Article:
Origin of quantum number
Words nearby quantum number
How to use quantum number in a sentence
“Our members continue to face a number of challenges,” she said.The Republican War on Kale|Patricia Murphy|January 7, 2015|DAILY BEAST
The number of dissenters though is unprecedented in the modern era.Democrats Accidentally Save Boehner From Republican Coup|Ben Jacobs, Jackie Kucinich|January 6, 2015|DAILY BEAST
Starting under Theodore Roosevelt and Howard Taft, embassies headed by career diplomats increased in number.
The number of diplomats was pitiful (45 appointees in 1860), as was the amount of money allocated to them.
Jett sees this number as a marker of how much the president allows professionals to do the job.
The country is well inhabited, for it contains fifty-one cities, near a hundred walled towns, and a great number of villages.Gulliver's Travels|Jonathan Swift
We had six field-pieces, but we only took four, harnessed wit twice the usual number of horses.
There are a number of bacilli, called acid-fast bacilli, which stain in the same way as the tubercle bacillus.A Manual of Clinical Diagnosis|James Campbell Todd
Five of the number had studied with Liszt before, and the young men are artists already before the public.Music-Study in Germany|Amy Fay
I do not think the average number of passengers on a corresponding route in our country could be so few as twenty.Glances at Europe|Horace Greeley
British Dictionary definitions for quantum number
Scientific definitions for quantum number
A Closer Look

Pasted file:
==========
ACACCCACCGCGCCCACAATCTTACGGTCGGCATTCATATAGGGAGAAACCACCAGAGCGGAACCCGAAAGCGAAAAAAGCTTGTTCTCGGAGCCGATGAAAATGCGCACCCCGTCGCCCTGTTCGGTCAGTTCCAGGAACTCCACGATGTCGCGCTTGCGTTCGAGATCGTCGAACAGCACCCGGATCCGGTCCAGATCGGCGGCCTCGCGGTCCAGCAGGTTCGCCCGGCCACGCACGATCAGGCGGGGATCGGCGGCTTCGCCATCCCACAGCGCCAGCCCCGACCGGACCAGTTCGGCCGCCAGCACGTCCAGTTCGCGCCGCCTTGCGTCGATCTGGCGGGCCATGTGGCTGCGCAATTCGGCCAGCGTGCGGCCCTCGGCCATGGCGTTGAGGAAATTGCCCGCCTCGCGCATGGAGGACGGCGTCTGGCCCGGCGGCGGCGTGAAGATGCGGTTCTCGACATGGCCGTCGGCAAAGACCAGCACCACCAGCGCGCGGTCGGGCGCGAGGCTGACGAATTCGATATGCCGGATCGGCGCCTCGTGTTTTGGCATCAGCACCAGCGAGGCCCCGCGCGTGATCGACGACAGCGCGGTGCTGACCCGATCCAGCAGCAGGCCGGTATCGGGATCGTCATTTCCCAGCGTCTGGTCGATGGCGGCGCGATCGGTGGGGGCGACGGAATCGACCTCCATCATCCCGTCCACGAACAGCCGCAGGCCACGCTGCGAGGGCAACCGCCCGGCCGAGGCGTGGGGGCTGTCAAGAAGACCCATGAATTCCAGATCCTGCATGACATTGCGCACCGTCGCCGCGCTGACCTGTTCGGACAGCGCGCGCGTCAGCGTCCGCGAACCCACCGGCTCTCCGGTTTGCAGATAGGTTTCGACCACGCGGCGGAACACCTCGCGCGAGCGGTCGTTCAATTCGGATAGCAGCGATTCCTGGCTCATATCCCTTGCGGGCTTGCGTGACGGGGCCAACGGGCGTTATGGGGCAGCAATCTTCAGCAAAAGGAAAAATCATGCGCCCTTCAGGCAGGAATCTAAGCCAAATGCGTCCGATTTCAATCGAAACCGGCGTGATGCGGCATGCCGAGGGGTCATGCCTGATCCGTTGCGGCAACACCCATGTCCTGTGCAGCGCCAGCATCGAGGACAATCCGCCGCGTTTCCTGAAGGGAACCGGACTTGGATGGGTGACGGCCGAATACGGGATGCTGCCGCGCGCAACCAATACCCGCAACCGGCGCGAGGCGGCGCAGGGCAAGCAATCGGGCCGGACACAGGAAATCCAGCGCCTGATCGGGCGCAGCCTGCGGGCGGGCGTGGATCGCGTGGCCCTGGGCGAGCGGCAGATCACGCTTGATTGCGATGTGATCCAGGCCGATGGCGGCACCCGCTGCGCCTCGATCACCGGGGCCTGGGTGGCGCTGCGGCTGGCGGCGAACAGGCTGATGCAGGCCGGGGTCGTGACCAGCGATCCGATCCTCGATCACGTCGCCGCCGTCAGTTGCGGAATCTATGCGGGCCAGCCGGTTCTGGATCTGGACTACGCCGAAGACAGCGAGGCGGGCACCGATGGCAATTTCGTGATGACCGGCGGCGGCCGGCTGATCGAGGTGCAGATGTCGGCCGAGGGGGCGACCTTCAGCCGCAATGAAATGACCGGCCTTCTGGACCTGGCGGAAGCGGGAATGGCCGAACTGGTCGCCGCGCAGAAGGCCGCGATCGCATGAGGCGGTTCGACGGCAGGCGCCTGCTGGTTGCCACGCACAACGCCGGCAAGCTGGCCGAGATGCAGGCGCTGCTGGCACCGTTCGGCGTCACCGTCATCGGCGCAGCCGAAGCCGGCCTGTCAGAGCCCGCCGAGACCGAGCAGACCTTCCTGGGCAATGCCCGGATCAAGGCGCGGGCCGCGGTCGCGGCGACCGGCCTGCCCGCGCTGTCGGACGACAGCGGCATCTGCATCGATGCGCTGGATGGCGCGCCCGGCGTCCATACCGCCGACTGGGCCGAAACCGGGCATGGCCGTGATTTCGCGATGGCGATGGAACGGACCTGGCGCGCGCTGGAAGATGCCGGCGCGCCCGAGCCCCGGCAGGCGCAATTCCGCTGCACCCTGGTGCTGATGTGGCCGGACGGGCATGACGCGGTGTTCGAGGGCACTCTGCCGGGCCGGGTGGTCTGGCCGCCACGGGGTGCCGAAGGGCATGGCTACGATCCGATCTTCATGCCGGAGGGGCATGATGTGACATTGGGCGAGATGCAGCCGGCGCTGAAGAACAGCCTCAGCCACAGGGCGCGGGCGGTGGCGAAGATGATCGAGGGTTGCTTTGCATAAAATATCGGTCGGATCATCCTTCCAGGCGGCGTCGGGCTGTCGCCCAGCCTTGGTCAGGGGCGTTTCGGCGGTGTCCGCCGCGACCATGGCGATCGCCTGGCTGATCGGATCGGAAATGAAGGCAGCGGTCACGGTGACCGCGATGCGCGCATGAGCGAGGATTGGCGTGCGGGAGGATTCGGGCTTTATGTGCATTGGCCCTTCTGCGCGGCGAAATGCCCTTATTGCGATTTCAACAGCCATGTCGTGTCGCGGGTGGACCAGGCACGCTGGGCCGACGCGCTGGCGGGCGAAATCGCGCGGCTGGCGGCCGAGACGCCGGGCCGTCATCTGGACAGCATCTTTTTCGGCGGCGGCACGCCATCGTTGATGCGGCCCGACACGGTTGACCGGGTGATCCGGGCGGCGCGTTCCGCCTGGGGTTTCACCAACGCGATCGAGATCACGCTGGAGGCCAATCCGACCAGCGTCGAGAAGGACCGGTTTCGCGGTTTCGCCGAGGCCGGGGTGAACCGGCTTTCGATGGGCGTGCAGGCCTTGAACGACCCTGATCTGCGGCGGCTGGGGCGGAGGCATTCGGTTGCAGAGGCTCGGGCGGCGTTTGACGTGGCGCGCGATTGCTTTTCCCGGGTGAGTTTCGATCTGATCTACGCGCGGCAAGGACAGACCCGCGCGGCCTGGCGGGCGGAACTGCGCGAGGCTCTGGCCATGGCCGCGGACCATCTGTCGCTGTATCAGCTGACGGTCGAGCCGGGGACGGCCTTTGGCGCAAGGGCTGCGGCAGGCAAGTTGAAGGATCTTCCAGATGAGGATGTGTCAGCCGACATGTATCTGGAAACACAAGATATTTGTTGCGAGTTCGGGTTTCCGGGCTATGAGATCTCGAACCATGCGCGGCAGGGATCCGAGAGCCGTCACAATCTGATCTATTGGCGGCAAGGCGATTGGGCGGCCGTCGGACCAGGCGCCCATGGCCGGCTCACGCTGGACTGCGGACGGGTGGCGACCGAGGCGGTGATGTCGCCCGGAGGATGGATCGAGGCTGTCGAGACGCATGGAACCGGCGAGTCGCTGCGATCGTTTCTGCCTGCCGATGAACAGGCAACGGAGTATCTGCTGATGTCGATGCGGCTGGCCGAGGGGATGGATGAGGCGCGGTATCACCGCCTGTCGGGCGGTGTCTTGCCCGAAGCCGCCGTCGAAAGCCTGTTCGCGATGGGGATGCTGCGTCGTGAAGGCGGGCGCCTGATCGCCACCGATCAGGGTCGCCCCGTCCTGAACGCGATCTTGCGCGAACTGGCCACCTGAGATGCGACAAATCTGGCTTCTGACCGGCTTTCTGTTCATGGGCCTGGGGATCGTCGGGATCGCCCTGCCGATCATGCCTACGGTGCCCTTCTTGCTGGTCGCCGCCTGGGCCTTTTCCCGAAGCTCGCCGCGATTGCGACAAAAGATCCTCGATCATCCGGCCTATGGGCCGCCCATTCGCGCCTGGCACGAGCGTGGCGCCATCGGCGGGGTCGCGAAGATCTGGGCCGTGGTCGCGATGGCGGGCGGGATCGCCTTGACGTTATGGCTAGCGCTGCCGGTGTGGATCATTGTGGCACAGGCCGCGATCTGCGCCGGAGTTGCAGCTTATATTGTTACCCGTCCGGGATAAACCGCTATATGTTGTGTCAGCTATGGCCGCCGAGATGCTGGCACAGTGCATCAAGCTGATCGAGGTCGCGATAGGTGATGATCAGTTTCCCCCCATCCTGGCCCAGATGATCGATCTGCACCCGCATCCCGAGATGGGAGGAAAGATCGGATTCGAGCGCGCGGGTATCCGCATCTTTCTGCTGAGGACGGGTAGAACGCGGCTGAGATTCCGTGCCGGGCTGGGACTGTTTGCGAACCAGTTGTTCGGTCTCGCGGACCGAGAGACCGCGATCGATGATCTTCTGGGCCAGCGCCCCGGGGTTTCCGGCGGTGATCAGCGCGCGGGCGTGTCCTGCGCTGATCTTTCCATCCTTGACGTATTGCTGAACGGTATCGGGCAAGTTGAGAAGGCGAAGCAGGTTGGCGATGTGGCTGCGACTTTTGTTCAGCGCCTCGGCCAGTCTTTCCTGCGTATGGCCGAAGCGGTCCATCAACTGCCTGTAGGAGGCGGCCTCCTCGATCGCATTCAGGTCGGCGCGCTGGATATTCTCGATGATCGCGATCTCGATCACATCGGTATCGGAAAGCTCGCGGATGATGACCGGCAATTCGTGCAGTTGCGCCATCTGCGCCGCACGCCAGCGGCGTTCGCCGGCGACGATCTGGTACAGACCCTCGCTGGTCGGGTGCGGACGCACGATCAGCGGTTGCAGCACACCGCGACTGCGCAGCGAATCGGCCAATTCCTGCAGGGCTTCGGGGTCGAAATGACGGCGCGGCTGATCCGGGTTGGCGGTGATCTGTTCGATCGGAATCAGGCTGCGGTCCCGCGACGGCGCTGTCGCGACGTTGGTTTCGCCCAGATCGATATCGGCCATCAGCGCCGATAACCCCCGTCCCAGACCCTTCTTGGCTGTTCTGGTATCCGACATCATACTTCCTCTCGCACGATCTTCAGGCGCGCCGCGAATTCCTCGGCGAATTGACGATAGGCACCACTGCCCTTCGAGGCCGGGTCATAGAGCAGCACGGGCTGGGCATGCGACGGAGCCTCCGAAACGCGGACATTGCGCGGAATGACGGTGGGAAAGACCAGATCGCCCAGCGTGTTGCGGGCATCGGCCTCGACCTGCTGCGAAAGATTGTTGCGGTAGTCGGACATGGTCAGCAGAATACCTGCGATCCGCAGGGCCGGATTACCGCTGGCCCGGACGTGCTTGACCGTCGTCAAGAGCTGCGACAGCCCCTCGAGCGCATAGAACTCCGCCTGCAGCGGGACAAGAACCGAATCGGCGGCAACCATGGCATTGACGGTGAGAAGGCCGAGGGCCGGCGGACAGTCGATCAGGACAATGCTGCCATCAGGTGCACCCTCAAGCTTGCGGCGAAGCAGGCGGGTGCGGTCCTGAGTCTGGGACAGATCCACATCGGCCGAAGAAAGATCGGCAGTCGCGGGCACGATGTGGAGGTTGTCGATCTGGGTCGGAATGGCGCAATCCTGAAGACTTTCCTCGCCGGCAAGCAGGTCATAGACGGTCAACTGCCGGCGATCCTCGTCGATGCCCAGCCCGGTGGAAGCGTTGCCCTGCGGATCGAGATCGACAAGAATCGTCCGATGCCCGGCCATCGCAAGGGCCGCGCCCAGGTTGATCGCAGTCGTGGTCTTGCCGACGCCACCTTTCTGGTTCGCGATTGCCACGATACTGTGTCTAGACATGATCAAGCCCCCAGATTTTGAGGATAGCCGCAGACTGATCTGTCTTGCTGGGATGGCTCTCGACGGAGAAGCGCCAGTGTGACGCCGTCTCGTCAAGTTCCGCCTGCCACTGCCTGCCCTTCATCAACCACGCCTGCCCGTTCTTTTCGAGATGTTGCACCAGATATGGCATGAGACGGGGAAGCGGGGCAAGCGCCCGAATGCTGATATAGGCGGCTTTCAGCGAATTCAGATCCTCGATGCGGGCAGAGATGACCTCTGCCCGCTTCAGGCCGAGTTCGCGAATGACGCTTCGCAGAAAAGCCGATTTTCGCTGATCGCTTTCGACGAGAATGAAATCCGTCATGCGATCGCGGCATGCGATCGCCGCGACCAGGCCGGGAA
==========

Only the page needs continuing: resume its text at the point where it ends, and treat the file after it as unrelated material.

Quantum numbers are used in quantum mechanics to describe the possible states of a physical system. Because many physical properties are quantized, taking on only discrete, distinct values, quantum numbers are generally integers or simple fractions, rather than continuous ranges. One of the great successes of quantum mechanics is its account of the structure of electron orbits around atomic nuclei, and the state of an electron in this particular system can be described using four quantum numbers. These are the principal or first quantum number, the orbital, azimuthal, or second quantum number, the magnetic quantum number, and the spin or spin magnetic quantum number. The principal quantum number, designated n, characterizes the basic energy level for the electron, and indicates in which shell the electron is located. It has integer values starting at 1; the higher the number, the farther the electron is from the atom's nucleus. The principal quantum numbers correspond to the traditional orbital shell designations K, L, M, and so on, used in chemistry. The orbital quantum number, designated l, characterizes the electron's angular momentum and determines the shape of it orbit. Its possible values for a given electron depend on the value of that electron's principal quantum numbers, ranging from 0 to n-1. Because of these different possibilities, shells (other than the first shell) include subshells. These are traditionally designated s (where l=0), p (where l=1), d (where l=2), and f (where l=3). The magnetic quantum number, designated m or ml, takes on integer values between -l and +l, and indicates the orientation of the electron's orbit within the subshell. For example, there are three orbitals in the p subshell, designated as px, py, and pz. Finally, the spin quantum number, designated ms, characterizes the spin direction of the electron. It can have values of + 12 or - 12. Electrons are fermions, meaning that no two electrons can be in the same quantum state (due to the Pauli exclusion principle); therefore, each electron in an atom is uniquely characterized by a set of these four quantum numbers. In fact, the chemical properties of atoms depend almost entirely on the quantum numbers associated with their electrons. Other quantum numbers are used to describe other physical systems, such as the shell structure of the atomic nucleus.